After spending months wandering around Florida, we were starting to miss our summer backpacking adventures. After some research on The Outbound, Jess found Cumberland Island, located in Georgia, just North of the Florida border. Although we could do just a day trip, we kind of have a thing for camping on islands (see here and here) and it sounded like fun!
When we visited: March 3-5, 2016
Ages of kids: 10, 8, and 5
We actually had planned starting this trip a day earlier, but we ran into truck trouble. Our starter died, making it impossible to leave Savannah, Georgia the night before. We got on the road with a fixed truck the next day, but our two-day reservations had only one day remaining. We drove down to the little town of St. Marys, Georgia and set about finding a legal place to spend the night.
We decided to call the local police non-emergency number, and ask if there was any place where we could park. The dispatcher had an officer of some sort call us, and we explained our plans for backpacking and a need to park the Airstream. The officer was very helpful, and directed us to the long parking places along the waterfront, usually used to park boat trailers. She also assured us that there would be no trouble spending the night there.
In the morning, we set about finishing our packing, and trying to work out the details of our stay. Only one night of our original 1 day reservation remained, and we knew that most of the campgrounds were fully booked. I went to check in to the ferry, and asked about the possibility of finding a spot in a backcountry campsite for a second night. The cashiers for the ferry and the park are right next to each other, since you cannot camp on the park without having both a campsite AND a ferry ride. Both cashiers were very helpful, and within a few minutes I secured a site and changed our return ferry ride.
Note: The ferry people are INCREDIBLY difficult to get on the phone. While you need to make camping reservations over the phone first with the NPS (camping information available here), you can reserve the ferry online on their website here.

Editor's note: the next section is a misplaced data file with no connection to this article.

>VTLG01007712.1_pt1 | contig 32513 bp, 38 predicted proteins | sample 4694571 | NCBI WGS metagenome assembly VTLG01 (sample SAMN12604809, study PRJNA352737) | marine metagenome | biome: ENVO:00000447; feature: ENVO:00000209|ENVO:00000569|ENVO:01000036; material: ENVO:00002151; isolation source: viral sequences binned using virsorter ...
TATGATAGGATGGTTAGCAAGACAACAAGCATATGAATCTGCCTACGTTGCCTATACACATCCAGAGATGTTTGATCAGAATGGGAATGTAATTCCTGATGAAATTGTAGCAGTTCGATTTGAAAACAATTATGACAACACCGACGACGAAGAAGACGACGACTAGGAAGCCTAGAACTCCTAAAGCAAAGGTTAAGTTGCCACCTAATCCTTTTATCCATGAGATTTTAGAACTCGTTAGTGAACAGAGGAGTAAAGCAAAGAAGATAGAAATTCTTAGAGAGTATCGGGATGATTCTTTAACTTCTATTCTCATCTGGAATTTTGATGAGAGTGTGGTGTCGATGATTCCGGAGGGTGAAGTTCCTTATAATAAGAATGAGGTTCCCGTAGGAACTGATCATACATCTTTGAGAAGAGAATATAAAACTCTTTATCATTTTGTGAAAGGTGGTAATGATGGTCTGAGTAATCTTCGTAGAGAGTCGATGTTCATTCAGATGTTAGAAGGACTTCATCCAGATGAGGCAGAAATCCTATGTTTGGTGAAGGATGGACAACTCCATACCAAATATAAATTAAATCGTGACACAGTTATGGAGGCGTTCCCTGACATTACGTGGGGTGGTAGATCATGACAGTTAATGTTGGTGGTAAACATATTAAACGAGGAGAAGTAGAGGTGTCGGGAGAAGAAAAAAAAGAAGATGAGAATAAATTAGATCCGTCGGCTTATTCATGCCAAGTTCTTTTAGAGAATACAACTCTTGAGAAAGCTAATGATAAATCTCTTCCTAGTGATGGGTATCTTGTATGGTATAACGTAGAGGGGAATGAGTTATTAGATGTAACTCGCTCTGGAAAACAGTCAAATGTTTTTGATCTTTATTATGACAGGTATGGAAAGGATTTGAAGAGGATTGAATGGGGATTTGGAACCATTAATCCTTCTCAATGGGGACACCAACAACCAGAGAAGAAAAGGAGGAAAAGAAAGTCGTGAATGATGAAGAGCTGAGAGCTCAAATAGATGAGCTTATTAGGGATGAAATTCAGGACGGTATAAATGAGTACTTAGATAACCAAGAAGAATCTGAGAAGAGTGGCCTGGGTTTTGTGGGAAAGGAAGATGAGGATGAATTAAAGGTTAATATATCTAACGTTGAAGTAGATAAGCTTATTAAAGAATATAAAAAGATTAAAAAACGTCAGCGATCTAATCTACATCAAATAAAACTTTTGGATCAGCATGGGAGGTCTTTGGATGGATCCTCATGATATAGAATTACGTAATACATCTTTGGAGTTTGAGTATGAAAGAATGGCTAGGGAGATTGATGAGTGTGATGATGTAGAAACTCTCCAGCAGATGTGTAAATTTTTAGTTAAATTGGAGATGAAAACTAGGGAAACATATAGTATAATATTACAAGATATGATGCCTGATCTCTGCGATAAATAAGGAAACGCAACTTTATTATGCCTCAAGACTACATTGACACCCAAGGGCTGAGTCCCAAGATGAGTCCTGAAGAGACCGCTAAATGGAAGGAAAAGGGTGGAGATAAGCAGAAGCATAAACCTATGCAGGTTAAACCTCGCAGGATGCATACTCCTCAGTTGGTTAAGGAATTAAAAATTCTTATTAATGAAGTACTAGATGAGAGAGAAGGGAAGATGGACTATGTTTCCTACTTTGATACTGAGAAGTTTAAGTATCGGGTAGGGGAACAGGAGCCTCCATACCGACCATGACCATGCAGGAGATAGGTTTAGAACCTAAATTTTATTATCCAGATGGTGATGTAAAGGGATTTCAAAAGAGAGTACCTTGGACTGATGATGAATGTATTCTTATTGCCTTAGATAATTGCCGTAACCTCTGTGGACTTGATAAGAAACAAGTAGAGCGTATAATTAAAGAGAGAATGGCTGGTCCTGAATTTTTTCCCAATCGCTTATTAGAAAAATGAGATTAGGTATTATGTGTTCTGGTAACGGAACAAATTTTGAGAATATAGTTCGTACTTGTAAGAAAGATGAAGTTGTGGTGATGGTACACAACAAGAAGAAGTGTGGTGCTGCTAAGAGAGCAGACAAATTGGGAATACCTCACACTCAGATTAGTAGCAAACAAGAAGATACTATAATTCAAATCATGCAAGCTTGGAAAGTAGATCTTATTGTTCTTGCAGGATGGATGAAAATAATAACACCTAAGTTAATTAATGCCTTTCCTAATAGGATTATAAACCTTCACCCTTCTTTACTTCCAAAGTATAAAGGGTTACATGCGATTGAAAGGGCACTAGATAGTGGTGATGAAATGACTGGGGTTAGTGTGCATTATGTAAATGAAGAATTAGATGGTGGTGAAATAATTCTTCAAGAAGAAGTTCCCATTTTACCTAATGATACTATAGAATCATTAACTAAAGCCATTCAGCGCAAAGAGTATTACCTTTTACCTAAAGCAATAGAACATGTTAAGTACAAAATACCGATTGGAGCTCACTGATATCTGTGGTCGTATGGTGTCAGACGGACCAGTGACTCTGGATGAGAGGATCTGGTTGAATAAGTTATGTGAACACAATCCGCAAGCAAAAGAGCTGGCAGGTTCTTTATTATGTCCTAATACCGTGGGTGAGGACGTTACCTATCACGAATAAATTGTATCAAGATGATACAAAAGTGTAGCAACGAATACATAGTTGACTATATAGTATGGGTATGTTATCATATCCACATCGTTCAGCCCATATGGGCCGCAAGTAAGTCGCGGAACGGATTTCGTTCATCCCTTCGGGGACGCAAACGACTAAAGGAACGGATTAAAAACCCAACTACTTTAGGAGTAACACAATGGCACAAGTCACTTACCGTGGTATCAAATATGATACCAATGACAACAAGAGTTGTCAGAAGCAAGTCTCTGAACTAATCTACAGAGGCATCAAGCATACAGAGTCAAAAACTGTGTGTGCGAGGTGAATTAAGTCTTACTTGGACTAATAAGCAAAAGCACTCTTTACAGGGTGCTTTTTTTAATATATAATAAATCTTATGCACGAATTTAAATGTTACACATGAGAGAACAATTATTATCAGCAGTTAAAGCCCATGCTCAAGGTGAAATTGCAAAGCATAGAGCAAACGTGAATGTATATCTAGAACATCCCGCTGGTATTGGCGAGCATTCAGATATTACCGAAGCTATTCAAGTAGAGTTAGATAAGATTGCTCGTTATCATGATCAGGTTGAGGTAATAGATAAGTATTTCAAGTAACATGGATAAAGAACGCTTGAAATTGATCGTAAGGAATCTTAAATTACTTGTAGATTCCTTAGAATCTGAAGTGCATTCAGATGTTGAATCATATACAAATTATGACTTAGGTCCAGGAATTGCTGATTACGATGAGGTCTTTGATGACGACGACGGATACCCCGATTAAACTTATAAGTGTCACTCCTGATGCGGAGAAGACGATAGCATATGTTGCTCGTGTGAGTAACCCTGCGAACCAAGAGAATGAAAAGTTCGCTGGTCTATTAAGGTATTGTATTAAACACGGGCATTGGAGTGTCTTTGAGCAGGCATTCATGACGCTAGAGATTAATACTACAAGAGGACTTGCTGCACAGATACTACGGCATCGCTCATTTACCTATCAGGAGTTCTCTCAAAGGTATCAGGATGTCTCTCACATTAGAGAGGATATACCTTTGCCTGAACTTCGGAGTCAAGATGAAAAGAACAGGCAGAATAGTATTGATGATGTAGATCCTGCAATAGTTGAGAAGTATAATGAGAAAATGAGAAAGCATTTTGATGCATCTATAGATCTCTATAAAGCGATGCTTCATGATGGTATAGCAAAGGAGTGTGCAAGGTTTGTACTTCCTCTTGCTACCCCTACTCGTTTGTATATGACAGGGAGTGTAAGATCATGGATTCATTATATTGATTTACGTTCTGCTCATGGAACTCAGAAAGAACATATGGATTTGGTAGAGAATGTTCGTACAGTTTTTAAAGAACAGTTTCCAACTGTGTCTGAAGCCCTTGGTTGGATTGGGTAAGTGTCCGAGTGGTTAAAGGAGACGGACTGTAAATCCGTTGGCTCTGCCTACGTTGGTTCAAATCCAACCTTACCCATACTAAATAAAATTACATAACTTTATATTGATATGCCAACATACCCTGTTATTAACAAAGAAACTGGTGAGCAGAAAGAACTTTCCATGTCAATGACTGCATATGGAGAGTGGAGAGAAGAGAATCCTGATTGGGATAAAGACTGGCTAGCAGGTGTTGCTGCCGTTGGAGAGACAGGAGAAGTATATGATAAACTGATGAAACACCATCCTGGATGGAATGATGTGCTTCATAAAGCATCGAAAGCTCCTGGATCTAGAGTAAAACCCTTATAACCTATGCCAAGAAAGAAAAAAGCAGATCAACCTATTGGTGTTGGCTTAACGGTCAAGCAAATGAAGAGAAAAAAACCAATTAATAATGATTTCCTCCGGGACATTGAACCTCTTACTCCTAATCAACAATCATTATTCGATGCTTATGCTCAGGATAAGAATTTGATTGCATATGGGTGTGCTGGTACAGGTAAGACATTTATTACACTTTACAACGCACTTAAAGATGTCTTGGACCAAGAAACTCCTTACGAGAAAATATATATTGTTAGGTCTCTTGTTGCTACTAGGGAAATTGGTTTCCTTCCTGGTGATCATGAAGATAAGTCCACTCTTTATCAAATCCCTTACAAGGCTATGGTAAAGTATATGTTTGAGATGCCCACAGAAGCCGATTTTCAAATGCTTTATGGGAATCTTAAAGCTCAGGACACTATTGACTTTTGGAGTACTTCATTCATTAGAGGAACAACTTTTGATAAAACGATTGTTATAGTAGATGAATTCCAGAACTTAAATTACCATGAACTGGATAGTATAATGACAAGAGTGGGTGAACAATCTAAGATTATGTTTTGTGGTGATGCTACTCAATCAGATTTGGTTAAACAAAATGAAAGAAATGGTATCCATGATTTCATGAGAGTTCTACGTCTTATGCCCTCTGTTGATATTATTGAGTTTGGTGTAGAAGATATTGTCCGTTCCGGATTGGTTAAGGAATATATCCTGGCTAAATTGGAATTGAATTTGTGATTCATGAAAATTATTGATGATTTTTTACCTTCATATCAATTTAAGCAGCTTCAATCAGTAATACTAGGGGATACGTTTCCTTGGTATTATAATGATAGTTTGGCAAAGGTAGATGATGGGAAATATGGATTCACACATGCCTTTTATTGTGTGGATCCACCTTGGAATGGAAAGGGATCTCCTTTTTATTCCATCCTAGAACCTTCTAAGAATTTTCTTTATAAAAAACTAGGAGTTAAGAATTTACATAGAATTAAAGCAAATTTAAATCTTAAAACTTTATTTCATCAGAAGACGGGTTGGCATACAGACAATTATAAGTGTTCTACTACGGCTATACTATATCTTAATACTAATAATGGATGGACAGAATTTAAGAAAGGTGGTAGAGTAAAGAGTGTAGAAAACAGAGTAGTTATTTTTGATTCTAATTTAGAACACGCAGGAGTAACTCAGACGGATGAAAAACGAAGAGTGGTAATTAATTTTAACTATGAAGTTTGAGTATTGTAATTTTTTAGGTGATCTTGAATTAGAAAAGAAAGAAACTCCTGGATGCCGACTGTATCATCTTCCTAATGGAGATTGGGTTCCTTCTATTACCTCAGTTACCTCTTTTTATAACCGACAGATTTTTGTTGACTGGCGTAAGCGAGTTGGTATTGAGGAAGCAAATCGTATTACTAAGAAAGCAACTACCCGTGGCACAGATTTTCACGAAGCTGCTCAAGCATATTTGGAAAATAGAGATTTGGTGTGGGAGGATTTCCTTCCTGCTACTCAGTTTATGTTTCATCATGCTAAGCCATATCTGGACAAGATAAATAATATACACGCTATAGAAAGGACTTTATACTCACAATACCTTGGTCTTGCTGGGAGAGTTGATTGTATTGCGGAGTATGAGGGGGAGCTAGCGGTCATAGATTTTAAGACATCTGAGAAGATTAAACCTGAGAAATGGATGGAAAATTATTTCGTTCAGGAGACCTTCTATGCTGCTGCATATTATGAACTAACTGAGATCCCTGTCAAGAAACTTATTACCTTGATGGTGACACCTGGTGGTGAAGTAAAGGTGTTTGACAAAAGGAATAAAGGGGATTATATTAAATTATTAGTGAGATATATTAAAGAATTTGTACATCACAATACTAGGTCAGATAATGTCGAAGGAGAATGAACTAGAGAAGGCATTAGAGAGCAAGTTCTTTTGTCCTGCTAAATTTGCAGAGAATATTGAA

We had made an additional day of meals the night before, hoping for the second night. We threw in the additional food, and made the short hike down the sidewalk to the ferry. We pre-loaded our camping gear on the ferry, followed by a brief orientation by the park service before boarding. The main point of the orientation was to make it clear that you had to get yourself back to the ferry on time to get a trip back home.
The ferry ride was about 45 minutes, which was just long enough to be interesting but not too long to become boring.
Upon unloading our gear and stashing it by the ranger station, we headed off on a short day hike, and immediately came face to face with one of the island’s wild residents.
Cumberland Island is home to a few hundred feral horses, descendants of the horses kept by one of the various estates on the island.
About a mile walk from the ranger station are the Dungeness Ruins, a mansion abandoned and later destroyed in a fire. Since the ruins were the opposite direction from our campsite, we decided to walk down here first before heading north. Walking through the gates an imagining what this house must have looked like was a neat experience.
The size of this estate was incredible, and gave us an interesting introduction to the mixed history of this island. We explored a bit, and began working on the Junior Ranger pamphlets we had picked up right after we got off the ferry.
After we hiked back to the ranger station, we occupied the now-empty rocking chairs on the porch as we had a little lunch. We also topped off our water, as the campsites we were staying at did not have clean water sources. Cara was rocking some ridiculously cute braids, courtesy of Jess.
With shouldered packs, we set off to find our first campsite at Stafford Beach. Our 4 mile segment was beautiful, winding through spanish moss draped trees and dense palmettos. This terrain was certainly different than our previous hikes in Tennessee and on the shores of Lake Superior.
We were delighted to discover a great campsite at Stafford Beach that had trees for hanging the hammock. We don’t always hike the hammock in with us, but I was quite grateful that we did this time.